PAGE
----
Imagine running a 400 meter dash. If you are in first place for the first 350 meters and then fall down, you will not win the race. Running a race and managing a project are not that different!
I’ve been managing projects for over 10 years at various types of companies and I’ve learned a lot through my experience and missteps. I’d like to share some of the pitfalls I’ve run into and how to avoid them.
We all know that every project needs to start off with a strong staffing plan, timeline, and regular tracking of actual vs. forecasted budget. But the end of the project must be planned for just as meticulously. There is QA feedback, deployment and often migration. These activities at the end are not the most glamorous elements of a project and they tend to be under-budgeted.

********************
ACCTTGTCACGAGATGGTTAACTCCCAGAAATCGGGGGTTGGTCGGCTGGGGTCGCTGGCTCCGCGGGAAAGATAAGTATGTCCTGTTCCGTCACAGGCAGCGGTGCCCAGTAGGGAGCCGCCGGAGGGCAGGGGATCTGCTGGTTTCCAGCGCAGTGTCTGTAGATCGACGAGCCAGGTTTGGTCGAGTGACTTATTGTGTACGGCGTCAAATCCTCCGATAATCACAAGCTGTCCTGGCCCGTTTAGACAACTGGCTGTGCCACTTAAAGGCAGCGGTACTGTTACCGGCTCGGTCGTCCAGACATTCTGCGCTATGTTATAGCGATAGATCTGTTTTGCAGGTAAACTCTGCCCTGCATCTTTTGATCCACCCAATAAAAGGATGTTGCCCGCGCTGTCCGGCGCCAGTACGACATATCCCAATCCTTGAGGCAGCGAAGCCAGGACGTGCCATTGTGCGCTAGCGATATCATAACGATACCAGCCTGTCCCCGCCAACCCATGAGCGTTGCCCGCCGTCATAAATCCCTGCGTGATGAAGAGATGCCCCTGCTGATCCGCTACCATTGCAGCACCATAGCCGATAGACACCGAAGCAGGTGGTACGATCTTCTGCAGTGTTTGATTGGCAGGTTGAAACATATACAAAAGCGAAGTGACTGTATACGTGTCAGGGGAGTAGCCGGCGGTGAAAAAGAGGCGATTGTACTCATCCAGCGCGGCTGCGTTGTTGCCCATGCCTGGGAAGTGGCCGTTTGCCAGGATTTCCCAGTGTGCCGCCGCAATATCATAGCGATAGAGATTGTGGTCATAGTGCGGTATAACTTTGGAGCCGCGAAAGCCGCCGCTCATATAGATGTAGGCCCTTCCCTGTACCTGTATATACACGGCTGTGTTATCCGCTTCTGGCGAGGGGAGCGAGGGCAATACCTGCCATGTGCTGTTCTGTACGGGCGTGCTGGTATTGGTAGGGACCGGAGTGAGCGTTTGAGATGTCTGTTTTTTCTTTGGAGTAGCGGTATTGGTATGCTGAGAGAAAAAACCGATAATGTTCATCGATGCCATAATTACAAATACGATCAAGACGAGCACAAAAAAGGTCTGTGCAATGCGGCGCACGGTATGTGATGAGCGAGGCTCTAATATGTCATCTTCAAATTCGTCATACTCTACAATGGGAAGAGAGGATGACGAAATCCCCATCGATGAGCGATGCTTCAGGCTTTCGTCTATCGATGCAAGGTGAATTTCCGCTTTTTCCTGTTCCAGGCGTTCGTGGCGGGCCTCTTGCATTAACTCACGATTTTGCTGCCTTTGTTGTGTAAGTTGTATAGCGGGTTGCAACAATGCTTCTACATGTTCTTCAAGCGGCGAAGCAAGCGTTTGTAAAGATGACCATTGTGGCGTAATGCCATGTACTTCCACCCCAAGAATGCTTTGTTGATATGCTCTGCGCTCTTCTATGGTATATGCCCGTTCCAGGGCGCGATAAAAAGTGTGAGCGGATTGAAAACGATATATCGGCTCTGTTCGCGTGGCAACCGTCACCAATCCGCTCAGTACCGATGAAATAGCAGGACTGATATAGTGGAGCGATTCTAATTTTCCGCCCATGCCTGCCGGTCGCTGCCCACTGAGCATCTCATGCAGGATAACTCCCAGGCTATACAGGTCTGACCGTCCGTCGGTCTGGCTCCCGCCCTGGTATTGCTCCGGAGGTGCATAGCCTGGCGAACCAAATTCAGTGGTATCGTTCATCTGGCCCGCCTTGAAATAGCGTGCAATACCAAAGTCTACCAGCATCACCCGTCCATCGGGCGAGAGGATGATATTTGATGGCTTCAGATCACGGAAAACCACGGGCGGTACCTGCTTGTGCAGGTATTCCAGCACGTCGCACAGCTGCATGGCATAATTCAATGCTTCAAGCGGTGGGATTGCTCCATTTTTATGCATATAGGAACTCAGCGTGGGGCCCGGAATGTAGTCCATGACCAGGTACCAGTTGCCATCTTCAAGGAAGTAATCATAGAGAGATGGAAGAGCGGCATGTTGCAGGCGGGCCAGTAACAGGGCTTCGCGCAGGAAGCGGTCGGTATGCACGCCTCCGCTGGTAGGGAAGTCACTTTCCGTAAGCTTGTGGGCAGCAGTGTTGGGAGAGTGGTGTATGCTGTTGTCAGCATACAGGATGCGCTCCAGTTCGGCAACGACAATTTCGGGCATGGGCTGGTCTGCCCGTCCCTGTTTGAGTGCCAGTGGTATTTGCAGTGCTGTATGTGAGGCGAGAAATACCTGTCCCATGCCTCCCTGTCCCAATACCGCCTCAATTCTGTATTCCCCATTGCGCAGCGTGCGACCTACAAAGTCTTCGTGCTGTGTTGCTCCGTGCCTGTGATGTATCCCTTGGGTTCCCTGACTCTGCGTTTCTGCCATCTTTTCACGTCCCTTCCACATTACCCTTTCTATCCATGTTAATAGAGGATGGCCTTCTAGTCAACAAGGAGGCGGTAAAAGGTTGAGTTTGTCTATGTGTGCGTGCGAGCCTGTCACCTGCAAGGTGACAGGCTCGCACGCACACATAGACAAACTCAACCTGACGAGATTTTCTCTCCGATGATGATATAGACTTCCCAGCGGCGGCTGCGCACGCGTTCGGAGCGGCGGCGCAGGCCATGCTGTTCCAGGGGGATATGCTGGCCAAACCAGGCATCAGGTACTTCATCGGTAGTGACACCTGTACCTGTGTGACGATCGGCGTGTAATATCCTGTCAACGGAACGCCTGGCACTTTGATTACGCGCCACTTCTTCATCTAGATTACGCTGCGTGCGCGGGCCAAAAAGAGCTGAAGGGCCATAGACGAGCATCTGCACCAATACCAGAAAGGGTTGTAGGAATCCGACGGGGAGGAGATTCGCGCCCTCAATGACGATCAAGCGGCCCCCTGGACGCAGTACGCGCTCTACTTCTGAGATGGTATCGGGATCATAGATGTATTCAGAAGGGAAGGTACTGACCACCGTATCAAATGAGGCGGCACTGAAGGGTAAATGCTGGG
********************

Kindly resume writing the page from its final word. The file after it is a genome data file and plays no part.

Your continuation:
At the end of a project, you will find yourself at the end of your budget and up against deadlines — you don’t have as many levers to pull. Sufficient planning for the end of a project is of paramount importance. It’s painful to say “no” early in a project, and easy to say “yes” to additional work. It’s natural to want to establish trust with your clients and stakeholders. But, no human endeavor worth doing is without conflict. Saying “no” early on (or offering constructive alternatives in order to reserve budget), will set up your project for success as a whole.
A strong project from beginning to end ensures all your hard work up front won't go down the drain. Not to mention your team won't feel burnt out if they receive extra pressure to do more with fewer hours.
So remember, if you want to end the race well then plan appropriately for the finish line!